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© Valérie Choumet
Mosquitoes were orally infected with the chikungunya virus. Midguts were dissected at day 5 post-infection, fixed and permeabilised. Virus is shown in red (anti-E2 protein, cyanine 3), the actin network in green (phalloidin 548) and nuclei in blue (DAPI).
Publication : Molecular immunology

Peptide/antibody recognition: synthetic peptides derived from the E. coli tryptophan synthase beta 2 subunit interact with high affinity with an anti-beta 2 monoclonal antibody

Scientific Fields
Diseases
Organisms
Applications
Technique

Published in Molecular immunology - 01 Apr 1991

Larvor MP, Djavadi-Ohaniance L, Friguet B, Baleux F, Goldberg ME

Link to Pubmed [PMID] – 2062325

Mol. Immunol. 1991 Apr-May;28(4-5):523-31

Recent studies have shown that the antigenic determinant recognized by a monoclonal antibody (mAb 164-2) elicited against the beta 2 subunit of E. coli tryptophan synthase is localized between residues 276 and 297 of this protein. In order to delineate more precisely the epitope recognized by this antibody, peptides ranging in length from 11 to 29 amino acids and belonging to this region were synthesized, and their interactions with the antibody are described in this paper. The smallest peptide recognized with a high affinity by antibody 164-2 contains 11 residues (273-283). This peptide is recognized by antibody 164-2 with an affinity (KD = 7.5 x 10(-9) M) very close to that of the native beta 2 subunit, suggesting a high structural similarity of the epitope inside the protein and in the isolated peptide. The corresponding sequence of beta 2 is located in a region protruding from the protein surface that contains a beta-turn as unique element of secondary structure in the crystallographic model. The absence of interaction between antibody 164-2 and the octapeptide lacking the three residues at the C-terminal end of peptide 11 suggests that the beta-turn is important in the recognition by the antibody. Kinetic studies were performed to find out whether or not the binding of the antibody to the peptide involves any conformational adaptation. The dissociation equilibrium constant (KD), the dissociation rate constant (koff) and the association rate constant (kon) were measured for eight peptide/antibody complexes. The values obtained were compatible with a one-step reaction, suggesting that no important conformational adaptation is involved in the formation of the peptide/antibody complexes. Furthermore, it has been shown that differences in affinity of antibody 164-2 for the various peptides were mainly due to differences in the dissociation rate constants (koff) and not in the association rate constants (kon). The exceptional location of the epitope in the native protein and the unusually high affinity of the 11-residue peptide for mAb 164-2, makes this peptide a good model for studying the interaction between an antibody and a continuous epitope of a protein.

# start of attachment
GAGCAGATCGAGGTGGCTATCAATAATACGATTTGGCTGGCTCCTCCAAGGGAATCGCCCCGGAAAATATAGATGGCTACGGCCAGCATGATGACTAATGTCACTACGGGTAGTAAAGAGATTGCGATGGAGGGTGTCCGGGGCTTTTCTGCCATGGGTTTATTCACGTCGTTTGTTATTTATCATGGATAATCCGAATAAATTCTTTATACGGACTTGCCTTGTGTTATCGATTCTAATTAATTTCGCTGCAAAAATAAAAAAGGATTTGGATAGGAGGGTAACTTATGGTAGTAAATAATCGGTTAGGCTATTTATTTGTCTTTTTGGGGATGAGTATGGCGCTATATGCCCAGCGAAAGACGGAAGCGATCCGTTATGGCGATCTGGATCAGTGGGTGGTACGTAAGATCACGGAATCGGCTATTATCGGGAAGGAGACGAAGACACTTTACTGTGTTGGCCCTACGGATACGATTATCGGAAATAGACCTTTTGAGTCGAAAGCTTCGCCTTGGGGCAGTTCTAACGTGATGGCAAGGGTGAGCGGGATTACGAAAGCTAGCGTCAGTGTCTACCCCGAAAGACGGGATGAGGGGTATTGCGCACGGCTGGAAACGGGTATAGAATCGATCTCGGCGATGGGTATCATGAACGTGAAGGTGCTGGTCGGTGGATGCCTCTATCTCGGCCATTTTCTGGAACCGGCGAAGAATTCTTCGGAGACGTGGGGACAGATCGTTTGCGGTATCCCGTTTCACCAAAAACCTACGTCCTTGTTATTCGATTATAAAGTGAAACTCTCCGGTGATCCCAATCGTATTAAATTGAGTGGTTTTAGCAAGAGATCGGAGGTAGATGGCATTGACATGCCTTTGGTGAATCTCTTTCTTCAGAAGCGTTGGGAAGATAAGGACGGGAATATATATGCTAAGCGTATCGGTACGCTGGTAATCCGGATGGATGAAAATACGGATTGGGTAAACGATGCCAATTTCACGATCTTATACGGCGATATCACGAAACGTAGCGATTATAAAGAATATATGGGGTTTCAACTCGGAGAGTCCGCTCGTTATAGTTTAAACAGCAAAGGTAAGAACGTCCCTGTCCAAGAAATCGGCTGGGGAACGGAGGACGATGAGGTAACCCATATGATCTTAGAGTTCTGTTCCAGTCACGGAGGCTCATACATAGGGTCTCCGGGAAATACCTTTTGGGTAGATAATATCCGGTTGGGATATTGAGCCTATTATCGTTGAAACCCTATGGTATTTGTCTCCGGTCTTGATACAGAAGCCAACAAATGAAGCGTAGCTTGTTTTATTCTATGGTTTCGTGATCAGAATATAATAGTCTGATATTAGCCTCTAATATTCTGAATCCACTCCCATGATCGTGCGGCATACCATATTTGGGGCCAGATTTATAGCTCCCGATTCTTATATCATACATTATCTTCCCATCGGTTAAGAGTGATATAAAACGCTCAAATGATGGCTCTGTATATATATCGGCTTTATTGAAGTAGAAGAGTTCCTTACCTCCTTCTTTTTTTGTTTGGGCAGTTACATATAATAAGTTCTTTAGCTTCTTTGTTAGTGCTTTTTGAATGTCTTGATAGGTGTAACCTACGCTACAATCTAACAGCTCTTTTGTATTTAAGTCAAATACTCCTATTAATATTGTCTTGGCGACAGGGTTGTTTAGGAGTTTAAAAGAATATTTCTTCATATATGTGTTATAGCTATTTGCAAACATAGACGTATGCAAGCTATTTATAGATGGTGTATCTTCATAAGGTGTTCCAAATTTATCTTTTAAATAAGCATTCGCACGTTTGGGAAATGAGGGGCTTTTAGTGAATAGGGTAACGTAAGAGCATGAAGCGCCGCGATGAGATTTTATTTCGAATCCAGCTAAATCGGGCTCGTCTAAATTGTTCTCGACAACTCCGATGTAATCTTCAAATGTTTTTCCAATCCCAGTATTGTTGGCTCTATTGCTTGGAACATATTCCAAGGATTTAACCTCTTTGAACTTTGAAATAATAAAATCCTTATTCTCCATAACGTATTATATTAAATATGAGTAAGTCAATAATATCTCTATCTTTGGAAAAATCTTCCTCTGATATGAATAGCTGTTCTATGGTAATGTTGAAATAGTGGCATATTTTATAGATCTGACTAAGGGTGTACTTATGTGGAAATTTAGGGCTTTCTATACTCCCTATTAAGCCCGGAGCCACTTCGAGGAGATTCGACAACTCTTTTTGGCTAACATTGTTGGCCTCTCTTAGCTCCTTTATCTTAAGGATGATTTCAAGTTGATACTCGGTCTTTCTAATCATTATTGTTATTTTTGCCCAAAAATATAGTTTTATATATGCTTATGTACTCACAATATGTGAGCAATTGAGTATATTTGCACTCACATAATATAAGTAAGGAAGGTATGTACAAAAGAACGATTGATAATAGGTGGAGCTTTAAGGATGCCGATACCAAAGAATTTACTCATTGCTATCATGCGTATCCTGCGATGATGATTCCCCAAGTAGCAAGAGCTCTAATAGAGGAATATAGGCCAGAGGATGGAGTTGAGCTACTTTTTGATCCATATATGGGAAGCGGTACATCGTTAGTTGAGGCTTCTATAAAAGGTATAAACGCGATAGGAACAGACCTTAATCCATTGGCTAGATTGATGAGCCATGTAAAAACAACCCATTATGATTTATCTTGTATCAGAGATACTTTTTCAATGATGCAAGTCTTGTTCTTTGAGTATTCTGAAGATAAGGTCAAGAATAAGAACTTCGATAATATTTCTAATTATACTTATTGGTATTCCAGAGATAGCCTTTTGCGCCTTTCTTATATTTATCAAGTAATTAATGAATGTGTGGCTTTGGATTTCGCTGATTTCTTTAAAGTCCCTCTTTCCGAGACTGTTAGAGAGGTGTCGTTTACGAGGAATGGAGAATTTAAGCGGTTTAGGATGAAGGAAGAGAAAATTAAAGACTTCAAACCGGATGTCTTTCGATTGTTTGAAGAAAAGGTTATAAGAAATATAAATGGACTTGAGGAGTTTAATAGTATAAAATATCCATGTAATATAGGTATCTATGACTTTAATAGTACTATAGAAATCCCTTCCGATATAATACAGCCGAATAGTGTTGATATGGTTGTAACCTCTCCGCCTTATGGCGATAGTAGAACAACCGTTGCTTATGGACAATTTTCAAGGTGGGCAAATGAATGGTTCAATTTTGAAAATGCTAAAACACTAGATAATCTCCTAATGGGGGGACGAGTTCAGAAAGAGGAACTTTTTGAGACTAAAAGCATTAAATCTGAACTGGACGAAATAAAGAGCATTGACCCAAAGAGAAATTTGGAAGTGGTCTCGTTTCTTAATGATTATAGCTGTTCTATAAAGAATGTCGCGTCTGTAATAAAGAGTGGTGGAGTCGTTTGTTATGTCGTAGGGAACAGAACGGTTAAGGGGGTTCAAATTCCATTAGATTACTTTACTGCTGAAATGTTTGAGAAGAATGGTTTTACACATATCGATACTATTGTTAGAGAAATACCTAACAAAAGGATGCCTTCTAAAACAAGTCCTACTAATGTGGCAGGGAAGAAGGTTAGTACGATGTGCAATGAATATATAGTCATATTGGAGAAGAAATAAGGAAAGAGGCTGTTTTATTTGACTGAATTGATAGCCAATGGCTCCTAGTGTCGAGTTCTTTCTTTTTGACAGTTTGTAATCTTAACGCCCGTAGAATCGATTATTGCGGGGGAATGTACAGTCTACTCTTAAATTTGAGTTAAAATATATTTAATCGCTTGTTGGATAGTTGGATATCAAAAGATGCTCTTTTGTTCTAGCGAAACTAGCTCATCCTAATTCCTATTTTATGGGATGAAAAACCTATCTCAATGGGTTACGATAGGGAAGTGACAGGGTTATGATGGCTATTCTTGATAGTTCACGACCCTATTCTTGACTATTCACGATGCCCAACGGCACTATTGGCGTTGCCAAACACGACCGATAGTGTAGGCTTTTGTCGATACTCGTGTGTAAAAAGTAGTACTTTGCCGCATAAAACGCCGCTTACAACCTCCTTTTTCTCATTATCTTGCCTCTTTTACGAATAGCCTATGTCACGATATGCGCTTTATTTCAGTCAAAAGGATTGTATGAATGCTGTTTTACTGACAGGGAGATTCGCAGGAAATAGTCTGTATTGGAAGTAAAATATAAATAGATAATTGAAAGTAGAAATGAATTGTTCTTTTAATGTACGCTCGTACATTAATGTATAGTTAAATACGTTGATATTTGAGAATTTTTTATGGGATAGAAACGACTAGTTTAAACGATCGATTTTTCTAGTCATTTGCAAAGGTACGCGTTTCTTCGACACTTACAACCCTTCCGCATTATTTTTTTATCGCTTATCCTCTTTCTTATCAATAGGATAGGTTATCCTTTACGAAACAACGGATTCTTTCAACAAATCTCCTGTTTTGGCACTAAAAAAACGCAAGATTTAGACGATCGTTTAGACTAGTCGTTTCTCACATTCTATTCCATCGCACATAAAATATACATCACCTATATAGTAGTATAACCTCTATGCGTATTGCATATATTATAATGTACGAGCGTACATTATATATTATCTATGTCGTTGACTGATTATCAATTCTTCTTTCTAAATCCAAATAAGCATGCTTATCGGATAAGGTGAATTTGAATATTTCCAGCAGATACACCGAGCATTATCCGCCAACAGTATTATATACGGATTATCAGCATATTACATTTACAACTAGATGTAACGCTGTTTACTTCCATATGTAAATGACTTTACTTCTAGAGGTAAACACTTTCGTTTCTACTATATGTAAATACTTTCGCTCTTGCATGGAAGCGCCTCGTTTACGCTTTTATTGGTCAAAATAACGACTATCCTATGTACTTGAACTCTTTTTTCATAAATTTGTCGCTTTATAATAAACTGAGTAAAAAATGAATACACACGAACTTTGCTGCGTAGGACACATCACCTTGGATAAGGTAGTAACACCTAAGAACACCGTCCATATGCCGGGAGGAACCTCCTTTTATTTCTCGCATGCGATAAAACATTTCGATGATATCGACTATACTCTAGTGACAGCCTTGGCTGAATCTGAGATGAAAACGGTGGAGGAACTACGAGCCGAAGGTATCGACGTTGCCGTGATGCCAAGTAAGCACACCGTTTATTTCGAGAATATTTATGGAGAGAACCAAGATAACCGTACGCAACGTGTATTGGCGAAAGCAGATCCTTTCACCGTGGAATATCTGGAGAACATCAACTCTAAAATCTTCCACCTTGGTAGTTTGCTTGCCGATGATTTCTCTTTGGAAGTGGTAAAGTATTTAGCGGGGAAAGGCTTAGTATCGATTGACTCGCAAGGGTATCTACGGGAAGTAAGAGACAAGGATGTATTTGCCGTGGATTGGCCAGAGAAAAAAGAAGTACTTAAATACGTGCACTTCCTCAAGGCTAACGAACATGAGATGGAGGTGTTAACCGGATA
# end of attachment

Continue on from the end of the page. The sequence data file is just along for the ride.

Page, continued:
https://www.ncbi.nlm.nih.gov/pubmed/2062325